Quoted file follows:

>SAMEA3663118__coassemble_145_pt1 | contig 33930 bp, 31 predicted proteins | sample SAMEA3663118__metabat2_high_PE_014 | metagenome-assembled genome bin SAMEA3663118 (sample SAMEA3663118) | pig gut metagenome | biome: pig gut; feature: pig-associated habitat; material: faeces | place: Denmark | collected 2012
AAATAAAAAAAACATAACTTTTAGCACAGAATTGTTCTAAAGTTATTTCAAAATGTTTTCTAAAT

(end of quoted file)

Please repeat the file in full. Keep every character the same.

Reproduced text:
>SAMEA3663118__coassemble_145_pt1 | contig 33930 bp, 31 predicted proteins | sample SAMEA3663118__metabat2_high_PE_014 | metagenome-assembled genome bin SAMEA3663118 (sample SAMEA3663118) | pig gut metagenome | biome: pig gut; feature: pig-associated habitat; material: faeces | place: Denmark | collected 2012
AAATAAAAAAAACATAACTTTTAGCACAGAATTGTTCTAAAGTTATTTCAAAATGTTTTCTAAAT